Something happened yesterday that really dug into me. Into my heart. My soul. My physical being.
First, I have to tell you the back story. Where I come from they say to tell another living person. It shouldn’t be somebody who is close to you. It shouldn’t be somebody who supports you unconditionally.
I’m telling you.
Before I do, I want to tell you not to worry. The words my be scary. The illness isn’t and likely will never be.
In 2015 my primary care doctor noticed that my white blood cell count had been high for a year. He was running a blood test as part of my normal annual physical. He referred me to another doctor. A blood specialist. After more blood work and specialized research, I was diagnosed with CLL. A kind of leukemia. After assuring me that it wouldn’t kill me, and that it probably would never become symptomatic, he sent me home with a lot of research — online and in hard copy. I found out that he was right.
It’s an emotional upheaval. It wasn’t until musical miss’ mom, a retired surgical nurse, said that once we got over the shock, I should just go on living my life. Three years later, and probably four, I’m fine. I am asymptomatic. I have my blood checked regularly. If anything my numbers are getting better. I do take care of myself and that matters. It will likely never emerge. The odds are great 98% of newly diagnosed patients never have it emerge. That’s why you shouldn’t worry.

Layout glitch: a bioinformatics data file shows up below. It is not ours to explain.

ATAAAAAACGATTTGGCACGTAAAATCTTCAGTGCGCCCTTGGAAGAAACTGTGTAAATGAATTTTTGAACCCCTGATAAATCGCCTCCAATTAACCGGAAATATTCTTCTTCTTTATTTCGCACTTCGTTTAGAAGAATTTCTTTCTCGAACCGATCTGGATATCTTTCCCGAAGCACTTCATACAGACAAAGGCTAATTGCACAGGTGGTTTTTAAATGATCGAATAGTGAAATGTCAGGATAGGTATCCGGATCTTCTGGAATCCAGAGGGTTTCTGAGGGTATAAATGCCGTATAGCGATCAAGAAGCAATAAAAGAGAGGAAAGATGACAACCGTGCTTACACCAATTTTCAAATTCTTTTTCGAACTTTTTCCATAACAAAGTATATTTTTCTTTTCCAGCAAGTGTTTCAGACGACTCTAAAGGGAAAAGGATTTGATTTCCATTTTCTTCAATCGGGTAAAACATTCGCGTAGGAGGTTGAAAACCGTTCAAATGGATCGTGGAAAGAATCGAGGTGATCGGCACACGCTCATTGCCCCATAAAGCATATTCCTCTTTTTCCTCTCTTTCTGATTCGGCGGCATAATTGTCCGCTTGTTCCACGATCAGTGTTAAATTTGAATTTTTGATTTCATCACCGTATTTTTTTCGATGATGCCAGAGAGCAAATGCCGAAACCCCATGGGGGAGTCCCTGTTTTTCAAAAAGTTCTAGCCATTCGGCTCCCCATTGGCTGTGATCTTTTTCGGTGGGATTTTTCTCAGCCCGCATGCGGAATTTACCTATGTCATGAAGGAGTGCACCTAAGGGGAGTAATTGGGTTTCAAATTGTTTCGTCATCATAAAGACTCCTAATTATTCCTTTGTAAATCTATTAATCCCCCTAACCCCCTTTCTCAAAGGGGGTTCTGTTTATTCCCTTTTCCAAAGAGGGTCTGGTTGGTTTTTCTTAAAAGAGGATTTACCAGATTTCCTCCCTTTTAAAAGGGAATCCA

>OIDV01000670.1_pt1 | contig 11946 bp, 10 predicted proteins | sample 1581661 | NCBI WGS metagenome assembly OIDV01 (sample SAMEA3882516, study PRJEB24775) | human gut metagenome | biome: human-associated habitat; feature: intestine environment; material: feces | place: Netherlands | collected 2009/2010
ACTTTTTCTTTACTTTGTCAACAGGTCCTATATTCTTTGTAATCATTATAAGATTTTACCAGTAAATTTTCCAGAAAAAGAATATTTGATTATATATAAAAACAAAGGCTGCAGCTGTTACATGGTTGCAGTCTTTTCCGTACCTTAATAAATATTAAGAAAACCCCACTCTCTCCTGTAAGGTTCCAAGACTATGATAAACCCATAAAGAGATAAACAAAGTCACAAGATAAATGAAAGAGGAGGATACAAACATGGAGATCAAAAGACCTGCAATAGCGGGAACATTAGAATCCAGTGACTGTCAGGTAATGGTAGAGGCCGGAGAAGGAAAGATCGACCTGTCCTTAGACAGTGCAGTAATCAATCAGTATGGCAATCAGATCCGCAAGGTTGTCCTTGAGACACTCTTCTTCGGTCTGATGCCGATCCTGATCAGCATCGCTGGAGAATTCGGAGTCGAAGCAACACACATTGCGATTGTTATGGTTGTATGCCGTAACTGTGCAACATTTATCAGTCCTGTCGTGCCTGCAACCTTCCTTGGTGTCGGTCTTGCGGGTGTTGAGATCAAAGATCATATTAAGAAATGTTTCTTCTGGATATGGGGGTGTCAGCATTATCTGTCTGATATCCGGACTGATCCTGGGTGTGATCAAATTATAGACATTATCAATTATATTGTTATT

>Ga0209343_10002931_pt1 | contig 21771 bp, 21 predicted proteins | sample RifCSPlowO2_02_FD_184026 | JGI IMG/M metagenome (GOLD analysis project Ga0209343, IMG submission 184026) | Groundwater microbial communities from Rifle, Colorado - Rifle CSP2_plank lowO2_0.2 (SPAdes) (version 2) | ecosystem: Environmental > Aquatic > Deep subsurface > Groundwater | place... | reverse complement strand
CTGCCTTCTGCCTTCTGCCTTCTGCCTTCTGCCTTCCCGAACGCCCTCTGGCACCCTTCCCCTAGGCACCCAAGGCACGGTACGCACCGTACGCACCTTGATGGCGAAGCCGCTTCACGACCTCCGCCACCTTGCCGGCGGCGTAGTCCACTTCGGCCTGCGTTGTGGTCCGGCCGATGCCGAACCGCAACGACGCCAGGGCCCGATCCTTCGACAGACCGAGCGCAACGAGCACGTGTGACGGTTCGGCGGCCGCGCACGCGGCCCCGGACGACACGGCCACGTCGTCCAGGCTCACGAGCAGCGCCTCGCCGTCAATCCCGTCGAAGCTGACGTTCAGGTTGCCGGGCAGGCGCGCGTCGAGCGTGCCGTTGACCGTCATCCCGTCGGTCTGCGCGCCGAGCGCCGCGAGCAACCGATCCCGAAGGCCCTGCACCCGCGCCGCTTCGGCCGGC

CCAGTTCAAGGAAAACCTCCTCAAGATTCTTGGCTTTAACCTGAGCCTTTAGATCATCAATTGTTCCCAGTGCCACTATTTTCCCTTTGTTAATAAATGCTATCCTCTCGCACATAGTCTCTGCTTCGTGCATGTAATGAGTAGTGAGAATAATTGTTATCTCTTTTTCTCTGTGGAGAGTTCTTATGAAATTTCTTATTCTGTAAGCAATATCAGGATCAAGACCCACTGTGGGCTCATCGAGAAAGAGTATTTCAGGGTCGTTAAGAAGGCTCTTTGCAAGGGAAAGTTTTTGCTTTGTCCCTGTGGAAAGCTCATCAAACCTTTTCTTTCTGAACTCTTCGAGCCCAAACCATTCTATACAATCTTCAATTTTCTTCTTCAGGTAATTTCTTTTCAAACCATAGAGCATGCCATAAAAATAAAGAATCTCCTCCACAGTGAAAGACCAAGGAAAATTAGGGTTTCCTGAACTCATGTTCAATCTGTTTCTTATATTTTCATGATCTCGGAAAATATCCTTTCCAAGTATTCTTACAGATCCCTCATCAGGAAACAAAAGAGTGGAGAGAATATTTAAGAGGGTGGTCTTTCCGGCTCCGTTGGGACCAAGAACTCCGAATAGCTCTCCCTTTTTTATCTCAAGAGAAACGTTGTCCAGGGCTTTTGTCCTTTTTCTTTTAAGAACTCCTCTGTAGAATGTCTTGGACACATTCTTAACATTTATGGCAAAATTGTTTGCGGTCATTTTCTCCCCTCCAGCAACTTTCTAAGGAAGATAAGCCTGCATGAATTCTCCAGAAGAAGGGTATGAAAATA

Flash forward to yesterday.
I was at my oncologist’s office (how weird is that to say out loud) waiting my turn. I was talking to a family. Their little boy liked me, so he and I played iPhone games. They were waiting for their daughter who was helped into the office by a nurse. She was barely hanging on to a walker. She was wearing a tank top. She had two chemo port holes in her upper chest. The family helped her put on a t-shirt. The nurse was talking about the next treatment plan. The current plan was not having the desired effect. I guess there must have been a lot of pain in my eyes. This young girl’s dad put his hand on my shoulder and said, quietly “I’ll be alright.”
My turn in the office.
I have a great doctor. While he’s looking me over and explaining my numbers we talk about everything. Since we are close to another Katrina anniversary we talked about that. Because he is a good doctor, he noticed that I was a little sad. When he asked why, I told him. He replied that he really couldn’t say anything. I just said that it didn’t look good. He looked me in the eye and said that it wouldn’t be good.
The young girl is 13 years old.
She will never be able to live her life. Please understand that I have no desire to die. No death wish. Nothing like it. I hope to be old and feisty when I go. But, in that one moment I thought that if I could change places with her I would not hesitate. I’ve lived most of my life. She’s just getting started. It doesn’t seem fair. But, who said life was fair?
Please have a good thought for her. You may not know her. But, she is universal. You do know her.
The picture. Oh. Yeah. I saw a bunch of leaves reflecting off the back of a sign. A handicapped sign. I guess that was meant to be. I just darkened it a bit.
An Eclectic Mix Of Revelation By Baldy. A Blog About Cumbria, Home Of The UNESCO Lake District National Park. Photographs, Paintings, Sketches & More. Mountains Are My Bones; Rivers My Veins; Forests My Thoughts.